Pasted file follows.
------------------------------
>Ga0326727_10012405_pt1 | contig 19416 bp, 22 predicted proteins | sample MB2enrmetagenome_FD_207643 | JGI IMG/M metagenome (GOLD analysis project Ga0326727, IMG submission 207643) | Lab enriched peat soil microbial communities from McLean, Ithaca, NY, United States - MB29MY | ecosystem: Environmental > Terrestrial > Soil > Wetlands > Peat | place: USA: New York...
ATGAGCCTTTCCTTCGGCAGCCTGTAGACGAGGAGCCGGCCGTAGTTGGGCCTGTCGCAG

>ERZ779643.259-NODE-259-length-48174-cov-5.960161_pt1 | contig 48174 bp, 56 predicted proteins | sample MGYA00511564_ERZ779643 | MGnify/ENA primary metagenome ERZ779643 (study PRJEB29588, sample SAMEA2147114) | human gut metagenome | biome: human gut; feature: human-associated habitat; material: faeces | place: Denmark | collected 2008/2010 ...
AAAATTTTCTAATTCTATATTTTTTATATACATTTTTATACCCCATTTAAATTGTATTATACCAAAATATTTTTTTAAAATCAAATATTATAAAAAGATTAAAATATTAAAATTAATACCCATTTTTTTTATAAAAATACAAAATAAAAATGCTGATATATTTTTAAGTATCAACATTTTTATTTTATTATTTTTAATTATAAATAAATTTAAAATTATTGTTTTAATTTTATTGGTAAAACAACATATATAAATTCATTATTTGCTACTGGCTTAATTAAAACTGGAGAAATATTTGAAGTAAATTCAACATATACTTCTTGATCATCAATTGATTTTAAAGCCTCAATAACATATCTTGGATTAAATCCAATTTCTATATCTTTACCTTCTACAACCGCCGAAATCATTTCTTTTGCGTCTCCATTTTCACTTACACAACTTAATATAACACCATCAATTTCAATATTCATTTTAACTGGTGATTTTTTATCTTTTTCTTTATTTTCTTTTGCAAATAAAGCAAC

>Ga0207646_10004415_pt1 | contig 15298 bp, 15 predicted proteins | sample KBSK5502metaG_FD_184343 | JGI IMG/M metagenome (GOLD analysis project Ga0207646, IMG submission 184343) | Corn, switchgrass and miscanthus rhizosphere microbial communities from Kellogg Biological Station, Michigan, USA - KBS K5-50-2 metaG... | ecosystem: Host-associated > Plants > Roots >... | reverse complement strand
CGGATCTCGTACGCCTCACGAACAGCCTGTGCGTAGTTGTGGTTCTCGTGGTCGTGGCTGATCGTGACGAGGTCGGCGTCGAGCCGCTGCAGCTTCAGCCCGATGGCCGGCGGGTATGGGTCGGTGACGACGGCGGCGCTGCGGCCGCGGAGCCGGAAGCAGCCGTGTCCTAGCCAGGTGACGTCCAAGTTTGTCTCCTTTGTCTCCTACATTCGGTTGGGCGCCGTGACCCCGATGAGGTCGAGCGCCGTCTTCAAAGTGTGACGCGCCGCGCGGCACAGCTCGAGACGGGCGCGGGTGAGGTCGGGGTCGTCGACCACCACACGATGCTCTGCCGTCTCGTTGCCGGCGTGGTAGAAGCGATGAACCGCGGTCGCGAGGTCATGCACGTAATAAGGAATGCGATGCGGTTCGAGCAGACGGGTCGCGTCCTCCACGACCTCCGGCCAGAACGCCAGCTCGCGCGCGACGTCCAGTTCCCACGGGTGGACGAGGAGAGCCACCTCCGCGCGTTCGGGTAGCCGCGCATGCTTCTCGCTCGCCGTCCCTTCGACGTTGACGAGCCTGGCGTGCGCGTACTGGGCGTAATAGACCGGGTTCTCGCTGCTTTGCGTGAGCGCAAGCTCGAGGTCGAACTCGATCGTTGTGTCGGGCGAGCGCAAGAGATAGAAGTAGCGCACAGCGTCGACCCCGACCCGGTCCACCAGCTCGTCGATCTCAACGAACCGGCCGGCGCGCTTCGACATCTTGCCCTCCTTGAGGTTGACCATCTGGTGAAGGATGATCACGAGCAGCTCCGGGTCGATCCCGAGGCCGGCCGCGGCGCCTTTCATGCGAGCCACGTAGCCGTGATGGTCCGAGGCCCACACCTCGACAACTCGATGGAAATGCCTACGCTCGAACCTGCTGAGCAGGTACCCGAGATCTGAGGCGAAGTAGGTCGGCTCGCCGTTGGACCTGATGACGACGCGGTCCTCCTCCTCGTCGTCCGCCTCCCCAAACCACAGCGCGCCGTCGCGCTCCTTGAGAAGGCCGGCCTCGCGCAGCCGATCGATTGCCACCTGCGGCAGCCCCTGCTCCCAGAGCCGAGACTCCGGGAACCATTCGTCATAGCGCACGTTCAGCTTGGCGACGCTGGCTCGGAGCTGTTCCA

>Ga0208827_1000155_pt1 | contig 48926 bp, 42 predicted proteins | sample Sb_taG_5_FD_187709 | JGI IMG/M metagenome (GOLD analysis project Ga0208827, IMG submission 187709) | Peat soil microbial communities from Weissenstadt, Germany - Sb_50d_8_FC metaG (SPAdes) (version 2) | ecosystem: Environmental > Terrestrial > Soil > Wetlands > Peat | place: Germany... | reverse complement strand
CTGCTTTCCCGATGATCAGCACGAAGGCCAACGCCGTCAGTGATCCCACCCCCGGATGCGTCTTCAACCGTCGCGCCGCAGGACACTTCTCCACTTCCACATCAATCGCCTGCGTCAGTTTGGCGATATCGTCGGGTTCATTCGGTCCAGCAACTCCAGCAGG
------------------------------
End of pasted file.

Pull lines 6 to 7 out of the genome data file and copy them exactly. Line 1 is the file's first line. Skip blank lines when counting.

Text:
CGGATCTCGTACGCCTCACGAACAGCCTGTGCGTAGTTGTGGTTCTCGTGGTCGTGGCTGATCGTGACGAGGTCGGCGTCGAGCCGCTGCAGCTTCAGCCCGATGGCCGGCGGGTATGGGTCGGTGACGACGGCGGCGCTGCGGCCGCGGAGCCGGAAGCAGCCGTGTCCTAGCCAGGTGACGTCCAAGTTTGTCTCCTTTGTCTCCTACATTCGGTTGGGCGCCGTGACCCCGATGAGGTCGAGCGCCGTCTTCAAAGTGTGACGCGCCGCGCGGCACAGCTCGAGACGGGCGCGGGTGAGGTCGGGGTCGTCGACCACCACACGATGCTCTGCCGTCTCGTTGCCGGCGTGGTAGAAGCGATGAACCGCGGTCGCGAGGTCATGCACGTAATAAGGAATGCGATGCGGTTCGAGCAGACGGGTCGCGTCCTCCACGACCTCCGGCCAGAACGCCAGCTCGCGCGCGACGTCCAGTTCCCACGGGTGGACGAGGAGAGCCACCTCCGCGCGTTCGGGTAGCCGCGCATGCTTCTCGCTCGCCGTCCCTTCGACGTTGACGAGCCTGGCGTGCGCGTACTGGGCGTAATAGACCGGGTTCTCGCTGCTTTGCGTGAGCGCAAGCTCGAGGTCGAACTCGATCGTTGTGTCGGGCGAGCGCAAGAGATAGAAGTAGCGCACAGCGTCGACCCCGACCCGGTCCACCAGCTCGTCGATCTCAACGAACCGGCCGGCGCGCTTCGACATCTTGCCCTCCTTGAGGTTGACCATCTGGTGAAGGATGATCACGAGCAGCTCCGGGTCGATCCCGAGGCCGGCCGCGGCGCCTTTCATGCGAGCCACGTAGCCGTGATGGTCCGAGGCCCACACCTCGACAACTCGATGGAAATGCCTACGCTCGAACCTGCTGAGCAGGTACCCGAGATCTGAGGCGAAGTAGGTCGGCTCGCCGTTGGACCTGATGACGACGCGGTCCTCCTCCTCGTCGTCCGCCTCCCCAAACCACAGCGCGCCGTCGCGCTCCTTGAGAAGGCCGGCCTCGCGCAGCCGATCGATTGCCACCTGCGGCAGCCCCTGCTCCCAGAGCCGAGACTCCGGGAACCATTCGTCATAGCGCACGTTCAGCTTGGCGACGCTGGCTCGGAGCTGTTCCA

>Ga0208827_1000155_pt1 | contig 48926 bp, 42 predicted proteins | sample Sb_taG_5_FD_187709 | JGI IMG/M metagenome (GOLD analysis project Ga0208827, IMG submission 187709) | Peat soil microbial communities from Weissenstadt, Germany - Sb_50d_8_FC metaG (SPAdes) (version 2) | ecosystem: Environmental > Terrestrial > Soil > Wetlands > Peat | place: Germany... | reverse complement strand